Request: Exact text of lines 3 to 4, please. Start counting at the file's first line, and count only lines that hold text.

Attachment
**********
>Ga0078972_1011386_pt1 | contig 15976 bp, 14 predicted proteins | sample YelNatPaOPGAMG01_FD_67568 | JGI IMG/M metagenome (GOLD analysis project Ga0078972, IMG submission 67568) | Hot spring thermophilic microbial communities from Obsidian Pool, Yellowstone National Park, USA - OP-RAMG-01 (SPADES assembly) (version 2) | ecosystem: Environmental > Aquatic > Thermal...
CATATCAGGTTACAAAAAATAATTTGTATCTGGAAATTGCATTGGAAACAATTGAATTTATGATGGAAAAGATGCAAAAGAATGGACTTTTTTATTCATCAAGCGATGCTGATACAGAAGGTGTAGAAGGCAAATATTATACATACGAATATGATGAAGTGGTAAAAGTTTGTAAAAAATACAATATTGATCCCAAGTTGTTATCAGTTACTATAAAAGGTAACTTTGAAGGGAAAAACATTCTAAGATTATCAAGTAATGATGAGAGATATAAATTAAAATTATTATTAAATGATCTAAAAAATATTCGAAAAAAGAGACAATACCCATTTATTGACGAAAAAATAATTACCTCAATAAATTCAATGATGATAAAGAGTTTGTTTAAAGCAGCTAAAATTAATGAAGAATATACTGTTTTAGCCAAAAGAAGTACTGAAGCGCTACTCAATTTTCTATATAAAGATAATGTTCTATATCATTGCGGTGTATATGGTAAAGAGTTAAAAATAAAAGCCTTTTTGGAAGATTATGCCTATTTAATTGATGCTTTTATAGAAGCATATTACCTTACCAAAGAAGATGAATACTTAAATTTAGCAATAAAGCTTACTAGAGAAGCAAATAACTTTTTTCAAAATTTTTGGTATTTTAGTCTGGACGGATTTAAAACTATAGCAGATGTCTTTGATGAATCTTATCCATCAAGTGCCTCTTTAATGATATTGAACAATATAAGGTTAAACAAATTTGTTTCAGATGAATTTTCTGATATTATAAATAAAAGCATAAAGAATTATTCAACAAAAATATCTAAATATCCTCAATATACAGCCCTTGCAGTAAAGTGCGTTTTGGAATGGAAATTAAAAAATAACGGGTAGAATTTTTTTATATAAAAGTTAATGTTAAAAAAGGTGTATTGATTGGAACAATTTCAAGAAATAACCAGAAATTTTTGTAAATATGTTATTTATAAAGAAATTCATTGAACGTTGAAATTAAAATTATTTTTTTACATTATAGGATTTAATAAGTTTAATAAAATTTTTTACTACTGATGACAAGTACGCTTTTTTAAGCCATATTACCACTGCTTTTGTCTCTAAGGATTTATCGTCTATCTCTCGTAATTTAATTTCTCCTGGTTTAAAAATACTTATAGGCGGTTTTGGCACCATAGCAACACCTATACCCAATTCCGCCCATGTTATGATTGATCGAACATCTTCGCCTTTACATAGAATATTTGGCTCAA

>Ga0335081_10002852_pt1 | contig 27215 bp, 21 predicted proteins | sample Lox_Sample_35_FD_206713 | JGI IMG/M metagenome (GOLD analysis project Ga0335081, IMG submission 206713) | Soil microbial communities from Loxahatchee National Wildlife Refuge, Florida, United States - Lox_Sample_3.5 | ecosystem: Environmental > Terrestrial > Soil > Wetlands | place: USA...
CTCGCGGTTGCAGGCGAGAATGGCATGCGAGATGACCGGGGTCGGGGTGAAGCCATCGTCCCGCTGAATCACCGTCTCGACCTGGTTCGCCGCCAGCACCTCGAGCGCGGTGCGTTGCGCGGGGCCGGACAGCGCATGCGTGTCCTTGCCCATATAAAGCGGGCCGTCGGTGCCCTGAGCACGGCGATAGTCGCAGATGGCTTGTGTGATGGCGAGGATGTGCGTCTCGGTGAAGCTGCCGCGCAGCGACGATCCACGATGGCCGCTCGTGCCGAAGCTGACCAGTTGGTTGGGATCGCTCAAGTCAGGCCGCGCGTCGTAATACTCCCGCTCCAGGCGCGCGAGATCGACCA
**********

>Ga0335081_10002852_pt1 | contig 27215 bp, 21 predicted proteins | sample Lox_Sample_35_FD_206713 | JGI IMG/M metagenome (GOLD analysis project Ga0335081, IMG submission 206713) | Soil microbial communities from Loxahatchee National Wildlife Refuge, Florida, United States - Lox_Sample_3.5 | ecosystem: Environmental > Terrestrial > Soil > Wetlands | place: USA...
CTCGCGGTTGCAGGCGAGAATGGCATGCGAGATGACCGGGGTCGGGGTGAAGCCATCGTCCCGCTGAATCACCGTCTCGACCTGGTTCGCCGCCAGCACCTCGAGCGCGGTGCGTTGCGCGGGGCCGGACAGCGCATGCGTGTCCTTGCCCATATAAAGCGGGCCGTCGGTGCCCTGAGCACGGCGATAGTCGCAGATGGCTTGTGTGATGGCGAGGATGTGCGTCTCGGTGAAGCTGCCGCGCAGCGACGATCCACGATGGCCGCTCGTGCCGAAGCTGACCAGTTGGTTGGGATCGCTCAAGTCAGGCCGCGCGTCGTAATACTCCCGCTCCAGGCGCGCGAGATCGACCA